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9/10 for 'Zeppelin'! 'Essential-to-listen-to'!!!


As ever these days we bring GOOD TIDINGS. Our stalwart allies at AVE NOCTUM have chosen to award 'ZEPPELIN' a colossal 9/10!

Their Kapitan of Classic Metal, the legendary CHRIS DAVISON also had this to say "'s easily the match, if not better than any of the more recent albums put out by the big NWOBHM bands. If you've got any interest in traditional metal at all, this should be on your essential-to-listen-to list"!

I honestly did not believe that this was going to ever happen. The rumours of a new album have been around for a long time. Mainstay and bassist Lord Pyre has seemingly pulled off the impossible and got a stable line up and new music. This is especially impressive given that his last recording with the band (as far as Metal Archives informs me) was back in 2011 with one of my favourite trad-metal albums, “Tales of the Ost” (on the Volga Bridge is a mainstay in any of my playlists). It’s really important for new listeners to point out that while Stuka Squadron is comprised of…erm…undead vampiric Luftwaffe pilots from across the Axis, they are in no way an NSBM or Nazi affiliated band, with their theatrical position of being immortal warplane aficionados who are now telling their story through the medium of NWOBHM flavoured traditional metal.

I must confess that I was a little nervous about trying the album out. It had been so long since their last release that I wasn’t sure that the chops and magic would still be there, particularly with every band member except for Pyre now replaced. Joining the Squadron are Captain Strange (vocals), Max Flieger (drums), Klauss Von Orlok (guitars) and Generalissimo Strix (guitars). With such a major overhaul of the roster, could this possibly be a record worthy of the Squadron name? Yes, it could.

Following a dramatic opener with spoken word scene setting, the mob immediately set to business with “Pit of Fire”, which has the kind of twin guitar melodies that would have sounded perfectly at home on classic Maiden circa 82-84. I also had to do a double take – Captain Strange’s vocals are an uncanny match for the music, except (and dare I say it), that the high-notes are now absolutely world class. “The Last Valkyrie” is such an excellent track. Imagine, if you will, an unholy mix of early Savatage and the epic tones of Solstice (UK), and you’re going to be on the right lines. The rhythm section really pin this down, with the chorus being a massive counterpoint to the infectious vocal lines of the verses. “Tiger 2” is a grinding mid-paced affair, where the axe-work of Orlok and Strix is able to provide some grit alongside those classy melodies. Again, I can’t commend the chorus enough here – I don’t know how he’s done it, but Pyre has written an arrangement (particularly the chanted vocal-line “ohhh-ohhhh”) that lives in the memory long after the track finishes.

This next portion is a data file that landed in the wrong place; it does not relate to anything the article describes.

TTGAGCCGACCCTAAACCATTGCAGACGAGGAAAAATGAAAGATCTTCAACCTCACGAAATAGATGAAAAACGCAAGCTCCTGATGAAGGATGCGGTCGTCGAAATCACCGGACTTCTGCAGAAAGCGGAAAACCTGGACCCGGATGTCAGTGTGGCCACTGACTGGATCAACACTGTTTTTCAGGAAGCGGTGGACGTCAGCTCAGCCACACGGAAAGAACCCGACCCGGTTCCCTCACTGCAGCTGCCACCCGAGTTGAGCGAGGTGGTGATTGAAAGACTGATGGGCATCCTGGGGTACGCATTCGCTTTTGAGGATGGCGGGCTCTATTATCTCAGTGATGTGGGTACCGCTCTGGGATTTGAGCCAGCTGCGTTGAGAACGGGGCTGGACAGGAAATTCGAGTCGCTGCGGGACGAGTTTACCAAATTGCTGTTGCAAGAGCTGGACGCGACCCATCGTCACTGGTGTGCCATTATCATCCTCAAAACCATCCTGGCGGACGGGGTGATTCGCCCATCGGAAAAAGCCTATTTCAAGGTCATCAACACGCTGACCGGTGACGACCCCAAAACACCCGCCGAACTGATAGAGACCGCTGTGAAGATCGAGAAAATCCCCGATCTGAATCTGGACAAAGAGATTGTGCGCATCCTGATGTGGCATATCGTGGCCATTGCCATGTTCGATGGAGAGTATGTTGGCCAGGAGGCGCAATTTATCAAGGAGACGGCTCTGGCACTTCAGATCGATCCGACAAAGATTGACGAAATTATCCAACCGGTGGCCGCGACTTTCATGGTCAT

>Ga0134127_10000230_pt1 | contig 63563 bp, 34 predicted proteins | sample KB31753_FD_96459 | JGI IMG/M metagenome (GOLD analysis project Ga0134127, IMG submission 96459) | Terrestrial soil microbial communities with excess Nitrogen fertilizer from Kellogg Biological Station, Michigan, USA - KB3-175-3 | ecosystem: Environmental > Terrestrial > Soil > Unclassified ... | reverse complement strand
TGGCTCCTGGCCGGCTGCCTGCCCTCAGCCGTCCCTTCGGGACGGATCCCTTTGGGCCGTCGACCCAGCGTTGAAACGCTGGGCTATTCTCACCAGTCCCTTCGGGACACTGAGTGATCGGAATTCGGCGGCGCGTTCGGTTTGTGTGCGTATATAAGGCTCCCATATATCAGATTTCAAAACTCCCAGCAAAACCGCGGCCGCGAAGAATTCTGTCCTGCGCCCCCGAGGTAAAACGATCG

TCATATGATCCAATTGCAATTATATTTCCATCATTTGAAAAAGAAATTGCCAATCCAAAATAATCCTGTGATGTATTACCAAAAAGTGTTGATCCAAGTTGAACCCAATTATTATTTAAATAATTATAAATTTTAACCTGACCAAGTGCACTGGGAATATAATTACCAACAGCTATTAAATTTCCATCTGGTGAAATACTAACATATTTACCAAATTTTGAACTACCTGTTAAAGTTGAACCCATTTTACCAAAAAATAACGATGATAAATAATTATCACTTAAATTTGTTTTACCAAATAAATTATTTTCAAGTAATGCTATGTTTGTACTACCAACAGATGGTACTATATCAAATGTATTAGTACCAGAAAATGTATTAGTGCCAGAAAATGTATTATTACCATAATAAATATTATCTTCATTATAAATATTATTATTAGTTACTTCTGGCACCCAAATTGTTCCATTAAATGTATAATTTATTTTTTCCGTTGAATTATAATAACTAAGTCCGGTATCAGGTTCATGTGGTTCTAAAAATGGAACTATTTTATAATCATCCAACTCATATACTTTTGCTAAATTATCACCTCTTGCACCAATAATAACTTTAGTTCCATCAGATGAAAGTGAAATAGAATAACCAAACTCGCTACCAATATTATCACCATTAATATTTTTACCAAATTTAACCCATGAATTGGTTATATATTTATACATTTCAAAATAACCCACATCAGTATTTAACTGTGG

“It is Him” is a brief interlude regarding Rasputin raising the dead from 1916 (a little known historical fact), before “One Man Blitzkrieg” erupts from the speakers, a rager that puts modern Saxon to shame. I’m not that keen on “Montague Summers” (the song, not the pop-Occult “priest”), as it’s a little lightweight, albeit with some nifty drum fills from Flieger. “Warriors of the Undead” continues the story, with the Squadron finding the location of Rasputin and vowing to destroy him. As you can tell, this is a very serious matter.

Title track “Zeppelin” has more gallops than an opinion poll company riding on horseback. If you like your metal to be traditional, headbanging-fare and authentic, then this is really what you need. Essentially, when the twin-axe work kicks in, any clothes you are wearing will instantly transform into purest Denim. This positively demands to be played live, with all band members doing their best Live After Death central insert poses. “The Weeper” is a more subdued number, while “Destroyer of Worlds” is – rather aptly – the heaviest number on the album, with a Dehumanizer -era Sabbath feel to it. “Our Bloody Ragnarok” has more time changes in than a long-haul flight, and yet still manages to be a hummable, unforgettable track. “Angel of Mons” is a massively epic closer – and when the spoken word question is asked at the end, “Will this war never end ?”, I’m tempted to agree with the vampire’s answer – “I hope not”.

High-fantasy, high-camp and overarching stories may not be for every listener. I get that. What cannot be denied though is the sheer quality of the music here; it’s easily the match, if not better than any of the more recent albums put out by the big NWOBHM bands. If you’ve got any interest in traditional metal at all, this should be on your essential-to-listen-to list.

'Zeppelin' will be available through this site on 15 December 2023, as well as from


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